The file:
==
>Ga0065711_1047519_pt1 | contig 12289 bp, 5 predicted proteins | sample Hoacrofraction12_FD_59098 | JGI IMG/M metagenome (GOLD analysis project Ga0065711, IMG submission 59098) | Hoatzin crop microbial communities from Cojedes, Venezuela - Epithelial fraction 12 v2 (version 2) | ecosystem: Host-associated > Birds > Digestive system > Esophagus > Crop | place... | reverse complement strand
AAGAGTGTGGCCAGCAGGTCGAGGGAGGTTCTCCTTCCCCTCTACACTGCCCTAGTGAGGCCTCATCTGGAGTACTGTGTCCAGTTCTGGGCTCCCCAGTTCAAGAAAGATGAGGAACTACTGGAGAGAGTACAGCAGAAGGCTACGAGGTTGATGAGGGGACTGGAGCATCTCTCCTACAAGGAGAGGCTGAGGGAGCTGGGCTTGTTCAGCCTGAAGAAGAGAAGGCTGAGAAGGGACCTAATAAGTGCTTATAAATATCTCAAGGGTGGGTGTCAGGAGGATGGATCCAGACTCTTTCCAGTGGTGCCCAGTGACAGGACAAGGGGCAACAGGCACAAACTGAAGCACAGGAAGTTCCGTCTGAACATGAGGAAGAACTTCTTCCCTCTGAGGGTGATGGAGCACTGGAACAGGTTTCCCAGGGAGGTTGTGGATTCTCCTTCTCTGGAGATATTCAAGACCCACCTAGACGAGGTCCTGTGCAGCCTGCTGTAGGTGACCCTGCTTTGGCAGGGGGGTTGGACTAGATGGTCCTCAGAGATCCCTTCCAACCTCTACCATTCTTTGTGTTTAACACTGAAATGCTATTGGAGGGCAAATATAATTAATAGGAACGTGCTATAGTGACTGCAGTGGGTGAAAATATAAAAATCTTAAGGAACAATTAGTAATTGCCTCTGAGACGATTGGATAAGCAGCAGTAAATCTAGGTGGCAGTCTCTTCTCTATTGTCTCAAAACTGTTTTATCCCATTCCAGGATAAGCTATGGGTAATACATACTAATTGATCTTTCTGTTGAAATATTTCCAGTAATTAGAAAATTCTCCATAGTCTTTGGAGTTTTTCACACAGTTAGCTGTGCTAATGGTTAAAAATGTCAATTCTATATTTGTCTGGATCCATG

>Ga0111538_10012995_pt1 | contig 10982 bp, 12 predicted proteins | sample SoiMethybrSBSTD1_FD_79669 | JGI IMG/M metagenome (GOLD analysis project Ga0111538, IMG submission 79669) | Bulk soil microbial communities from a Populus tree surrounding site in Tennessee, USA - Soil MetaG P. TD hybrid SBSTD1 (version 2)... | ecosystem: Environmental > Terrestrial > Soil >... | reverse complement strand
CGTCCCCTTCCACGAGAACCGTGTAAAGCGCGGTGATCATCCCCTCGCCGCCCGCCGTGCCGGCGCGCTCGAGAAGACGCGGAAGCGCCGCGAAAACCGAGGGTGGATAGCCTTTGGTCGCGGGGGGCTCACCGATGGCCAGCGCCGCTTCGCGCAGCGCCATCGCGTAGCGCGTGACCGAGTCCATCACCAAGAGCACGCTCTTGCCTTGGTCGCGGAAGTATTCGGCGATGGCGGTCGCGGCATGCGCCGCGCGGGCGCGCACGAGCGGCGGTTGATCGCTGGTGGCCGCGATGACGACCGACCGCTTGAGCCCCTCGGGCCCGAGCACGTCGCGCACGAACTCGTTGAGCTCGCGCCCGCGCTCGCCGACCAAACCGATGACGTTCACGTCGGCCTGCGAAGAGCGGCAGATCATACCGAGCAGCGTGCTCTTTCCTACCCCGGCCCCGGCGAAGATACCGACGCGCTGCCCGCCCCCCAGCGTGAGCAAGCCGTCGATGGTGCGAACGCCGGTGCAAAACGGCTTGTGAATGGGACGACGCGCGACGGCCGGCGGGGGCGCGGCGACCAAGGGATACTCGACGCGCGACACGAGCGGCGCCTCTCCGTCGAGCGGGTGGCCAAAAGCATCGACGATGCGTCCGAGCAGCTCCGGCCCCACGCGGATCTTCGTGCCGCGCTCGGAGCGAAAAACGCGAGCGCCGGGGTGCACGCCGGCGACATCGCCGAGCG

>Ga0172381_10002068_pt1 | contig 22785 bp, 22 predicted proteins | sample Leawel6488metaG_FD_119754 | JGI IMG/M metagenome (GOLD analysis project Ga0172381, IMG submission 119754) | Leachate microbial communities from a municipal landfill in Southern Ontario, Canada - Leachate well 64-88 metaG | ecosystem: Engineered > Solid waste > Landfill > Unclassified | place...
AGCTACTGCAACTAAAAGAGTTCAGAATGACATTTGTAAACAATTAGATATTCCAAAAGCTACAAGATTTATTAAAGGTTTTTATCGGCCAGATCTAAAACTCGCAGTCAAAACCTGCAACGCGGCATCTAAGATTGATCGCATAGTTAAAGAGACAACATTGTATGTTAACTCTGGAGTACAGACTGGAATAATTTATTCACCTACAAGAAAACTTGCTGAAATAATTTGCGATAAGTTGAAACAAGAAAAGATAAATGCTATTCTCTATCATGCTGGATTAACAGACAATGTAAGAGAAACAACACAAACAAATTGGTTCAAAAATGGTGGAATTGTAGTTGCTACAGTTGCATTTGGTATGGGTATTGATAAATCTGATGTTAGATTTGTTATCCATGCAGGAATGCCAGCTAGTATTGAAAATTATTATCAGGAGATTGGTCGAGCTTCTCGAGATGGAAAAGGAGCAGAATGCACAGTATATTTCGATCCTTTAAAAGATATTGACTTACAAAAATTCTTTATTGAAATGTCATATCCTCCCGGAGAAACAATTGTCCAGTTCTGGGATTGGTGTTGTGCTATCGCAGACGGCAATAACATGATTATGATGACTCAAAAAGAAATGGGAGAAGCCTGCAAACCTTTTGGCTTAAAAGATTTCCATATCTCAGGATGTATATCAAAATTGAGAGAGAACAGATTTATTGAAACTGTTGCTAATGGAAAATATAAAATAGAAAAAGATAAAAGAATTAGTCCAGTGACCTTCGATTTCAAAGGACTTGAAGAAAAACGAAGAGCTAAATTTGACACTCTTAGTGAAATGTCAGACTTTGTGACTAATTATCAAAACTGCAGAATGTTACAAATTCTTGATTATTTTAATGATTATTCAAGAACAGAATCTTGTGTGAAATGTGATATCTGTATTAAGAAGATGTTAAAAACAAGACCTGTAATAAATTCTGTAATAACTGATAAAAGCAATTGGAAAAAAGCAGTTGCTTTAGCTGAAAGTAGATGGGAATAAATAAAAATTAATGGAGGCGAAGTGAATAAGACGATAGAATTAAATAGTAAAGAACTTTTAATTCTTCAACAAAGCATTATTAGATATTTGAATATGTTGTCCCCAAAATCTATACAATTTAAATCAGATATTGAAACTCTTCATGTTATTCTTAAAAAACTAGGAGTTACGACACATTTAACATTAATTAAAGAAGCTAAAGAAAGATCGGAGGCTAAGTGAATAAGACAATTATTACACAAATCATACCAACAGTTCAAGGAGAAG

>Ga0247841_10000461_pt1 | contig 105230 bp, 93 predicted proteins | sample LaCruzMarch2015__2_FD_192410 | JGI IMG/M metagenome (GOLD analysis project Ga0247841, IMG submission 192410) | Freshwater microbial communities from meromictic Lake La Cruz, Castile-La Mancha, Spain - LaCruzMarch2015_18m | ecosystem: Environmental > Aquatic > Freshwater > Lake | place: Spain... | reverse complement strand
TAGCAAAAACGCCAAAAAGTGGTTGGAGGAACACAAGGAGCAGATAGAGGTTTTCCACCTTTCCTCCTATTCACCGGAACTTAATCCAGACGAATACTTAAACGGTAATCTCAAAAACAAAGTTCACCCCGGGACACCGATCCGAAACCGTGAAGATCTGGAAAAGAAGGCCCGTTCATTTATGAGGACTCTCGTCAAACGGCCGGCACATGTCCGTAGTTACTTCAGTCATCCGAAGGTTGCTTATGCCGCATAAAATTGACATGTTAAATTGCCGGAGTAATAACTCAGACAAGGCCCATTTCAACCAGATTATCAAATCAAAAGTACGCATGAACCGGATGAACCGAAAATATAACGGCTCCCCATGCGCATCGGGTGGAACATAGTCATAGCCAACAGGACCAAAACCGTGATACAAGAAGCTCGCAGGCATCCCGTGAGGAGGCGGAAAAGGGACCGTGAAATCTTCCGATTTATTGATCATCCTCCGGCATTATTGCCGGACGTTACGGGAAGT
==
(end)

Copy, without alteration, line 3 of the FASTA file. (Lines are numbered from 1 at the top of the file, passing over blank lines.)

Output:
>Ga0111538_10012995_pt1 | contig 10982 bp, 12 predicted proteins | sample SoiMethybrSBSTD1_FD_79669 | JGI IMG/M metagenome (GOLD analysis project Ga0111538, IMG submission 79669) | Bulk soil microbial communities from a Populus tree surrounding site in Tennessee, USA - Soil MetaG P. TD hybrid SBSTD1 (version 2)... | ecosystem: Environmental > Terrestrial > Soil >... | reverse complement strand